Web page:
But you make one valid point: That the Chinese takeover of Tibet is just based on military strength, and without any legitimacy. And all Chinese claims should be seen in this light, including Chinese claims on Indian land.

All Chinese claims should be viewed as completely absurd and without any basis (since their takeover of Tibet is also without any legitimate basis; i.e. without the consent of the Tibetan people or Tibetan government).

Sovereignty and independence are decided by the people of the region, even against stronger adversaries.

This is how India was formed, in spite of England being militarily stronger at the time. England did not acknowledge India's independence, but ultimately they had no choice but to leave when the entire country mobilized in a non-violent non-cooperation movement.

Mark my words: China may have won the battle in Tibet, but they have not won the war. And the day is not far when Tibet will regain independence from imperialist China.
 

Armand2REP

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So, you accept that ROC's stance regarding tibet before 1949 was as same as the PRC's of today.
Sure considering ROC before 1949 was the government of mainland China.

Could you tell me that any chinese gov's ever acknowledge tibet's independence? Whether a territory can get its final independence is decided by both side. Unilateral independence is meanless to aonther side. The war is the only solustion to this disagreement. Unfortunately, we won.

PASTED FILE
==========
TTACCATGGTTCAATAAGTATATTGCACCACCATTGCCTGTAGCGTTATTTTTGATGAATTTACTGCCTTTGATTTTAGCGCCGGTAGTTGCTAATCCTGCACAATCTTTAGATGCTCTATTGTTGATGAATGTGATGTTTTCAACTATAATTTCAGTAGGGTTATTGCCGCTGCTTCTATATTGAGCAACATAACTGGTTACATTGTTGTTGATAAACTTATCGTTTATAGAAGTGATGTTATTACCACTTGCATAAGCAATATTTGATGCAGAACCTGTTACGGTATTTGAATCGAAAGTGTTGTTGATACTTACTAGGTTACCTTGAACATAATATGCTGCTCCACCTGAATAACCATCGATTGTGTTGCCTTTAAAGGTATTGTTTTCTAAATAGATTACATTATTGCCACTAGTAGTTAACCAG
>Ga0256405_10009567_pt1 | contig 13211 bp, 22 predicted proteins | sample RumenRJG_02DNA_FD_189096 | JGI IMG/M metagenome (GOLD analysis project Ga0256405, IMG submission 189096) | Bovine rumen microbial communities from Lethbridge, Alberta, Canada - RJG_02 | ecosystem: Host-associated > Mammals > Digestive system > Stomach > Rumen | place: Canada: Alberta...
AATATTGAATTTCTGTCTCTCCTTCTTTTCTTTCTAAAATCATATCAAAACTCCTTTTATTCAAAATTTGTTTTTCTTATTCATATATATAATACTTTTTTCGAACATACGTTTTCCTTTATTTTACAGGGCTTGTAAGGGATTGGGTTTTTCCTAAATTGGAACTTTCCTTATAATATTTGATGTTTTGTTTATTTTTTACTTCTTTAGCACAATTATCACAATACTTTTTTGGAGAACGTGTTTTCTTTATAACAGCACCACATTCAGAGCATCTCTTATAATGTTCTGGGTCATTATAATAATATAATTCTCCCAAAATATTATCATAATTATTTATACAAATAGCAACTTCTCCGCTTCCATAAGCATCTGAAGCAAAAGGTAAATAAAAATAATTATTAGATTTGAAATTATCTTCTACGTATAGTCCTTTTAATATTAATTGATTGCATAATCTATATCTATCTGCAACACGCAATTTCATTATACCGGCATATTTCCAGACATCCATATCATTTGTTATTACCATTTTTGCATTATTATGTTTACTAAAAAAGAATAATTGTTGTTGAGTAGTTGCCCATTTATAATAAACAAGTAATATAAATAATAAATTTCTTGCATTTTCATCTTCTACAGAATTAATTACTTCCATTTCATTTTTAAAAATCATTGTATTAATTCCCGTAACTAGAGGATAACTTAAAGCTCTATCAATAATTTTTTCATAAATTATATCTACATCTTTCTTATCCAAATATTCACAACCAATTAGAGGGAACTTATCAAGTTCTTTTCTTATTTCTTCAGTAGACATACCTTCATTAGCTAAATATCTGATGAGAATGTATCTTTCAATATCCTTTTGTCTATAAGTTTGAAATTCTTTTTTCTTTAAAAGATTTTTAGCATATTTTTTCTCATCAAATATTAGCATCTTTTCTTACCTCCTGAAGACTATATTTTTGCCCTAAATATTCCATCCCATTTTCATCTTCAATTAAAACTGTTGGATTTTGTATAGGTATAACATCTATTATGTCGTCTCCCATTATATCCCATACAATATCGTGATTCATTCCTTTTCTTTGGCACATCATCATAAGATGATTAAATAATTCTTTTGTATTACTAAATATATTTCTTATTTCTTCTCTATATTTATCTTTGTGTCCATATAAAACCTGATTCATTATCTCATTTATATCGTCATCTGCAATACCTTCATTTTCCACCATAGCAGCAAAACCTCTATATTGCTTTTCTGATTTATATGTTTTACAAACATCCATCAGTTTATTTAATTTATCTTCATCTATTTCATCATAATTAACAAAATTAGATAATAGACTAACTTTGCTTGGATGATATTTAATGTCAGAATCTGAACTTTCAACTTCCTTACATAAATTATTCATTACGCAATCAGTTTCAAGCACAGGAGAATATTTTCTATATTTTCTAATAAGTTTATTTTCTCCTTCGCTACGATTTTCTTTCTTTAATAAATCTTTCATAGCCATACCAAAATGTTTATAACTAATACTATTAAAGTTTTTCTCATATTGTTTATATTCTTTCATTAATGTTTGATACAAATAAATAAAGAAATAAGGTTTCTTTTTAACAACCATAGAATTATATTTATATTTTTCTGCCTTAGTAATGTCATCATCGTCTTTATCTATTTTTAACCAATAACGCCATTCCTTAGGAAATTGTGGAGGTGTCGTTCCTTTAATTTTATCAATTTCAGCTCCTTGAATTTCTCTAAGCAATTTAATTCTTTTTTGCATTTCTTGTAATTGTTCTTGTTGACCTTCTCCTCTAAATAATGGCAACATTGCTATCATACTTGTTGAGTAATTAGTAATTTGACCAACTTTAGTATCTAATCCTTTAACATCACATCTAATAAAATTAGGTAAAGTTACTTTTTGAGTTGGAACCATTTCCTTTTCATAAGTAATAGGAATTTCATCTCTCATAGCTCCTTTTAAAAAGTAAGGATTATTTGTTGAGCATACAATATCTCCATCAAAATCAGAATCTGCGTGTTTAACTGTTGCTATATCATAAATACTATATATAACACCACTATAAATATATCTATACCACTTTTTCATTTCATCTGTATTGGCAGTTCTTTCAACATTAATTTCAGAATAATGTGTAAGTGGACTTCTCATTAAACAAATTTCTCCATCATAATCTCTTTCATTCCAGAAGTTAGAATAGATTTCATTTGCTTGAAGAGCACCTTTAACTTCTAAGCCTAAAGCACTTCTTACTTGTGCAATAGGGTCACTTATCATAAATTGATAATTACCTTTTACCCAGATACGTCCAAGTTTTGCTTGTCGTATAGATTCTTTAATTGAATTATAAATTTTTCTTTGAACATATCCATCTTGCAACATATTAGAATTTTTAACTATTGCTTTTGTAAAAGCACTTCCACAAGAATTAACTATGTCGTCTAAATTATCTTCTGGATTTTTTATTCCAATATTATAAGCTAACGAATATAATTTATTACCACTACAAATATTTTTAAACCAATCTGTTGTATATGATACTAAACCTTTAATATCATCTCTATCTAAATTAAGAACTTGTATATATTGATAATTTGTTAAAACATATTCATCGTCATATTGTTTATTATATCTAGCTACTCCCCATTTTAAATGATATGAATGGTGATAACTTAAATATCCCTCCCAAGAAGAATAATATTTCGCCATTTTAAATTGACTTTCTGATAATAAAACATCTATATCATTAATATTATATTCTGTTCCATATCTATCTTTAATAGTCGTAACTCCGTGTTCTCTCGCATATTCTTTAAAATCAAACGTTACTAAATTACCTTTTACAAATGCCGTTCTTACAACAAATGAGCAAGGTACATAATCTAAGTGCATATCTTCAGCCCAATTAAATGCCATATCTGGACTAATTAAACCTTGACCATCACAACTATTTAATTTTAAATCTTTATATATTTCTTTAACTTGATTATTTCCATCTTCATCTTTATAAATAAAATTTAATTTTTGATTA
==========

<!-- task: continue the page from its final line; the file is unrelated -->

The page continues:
If final independence is decided by both sides, then the issue is still in contention.

Maybe you should learn the history first. The ROC inberit the rights over tibet from Qing not Mongol. Actually, the Mongoal's invation around 1700, which was caused by power struggle among tibetens, gave the chinese opportunity to finalise the control over tibet. After a series of civial wars, tibetens finally agreed that any Dalai Lama and Panchan Lama must be approved by central gov of Qing before they claim their throne. Their status in tibet was also protected by chinese army after this approval. So, as the sucessor of Qing, as long as ROC had not give up thiese rights, the tibet couldn't get real independence.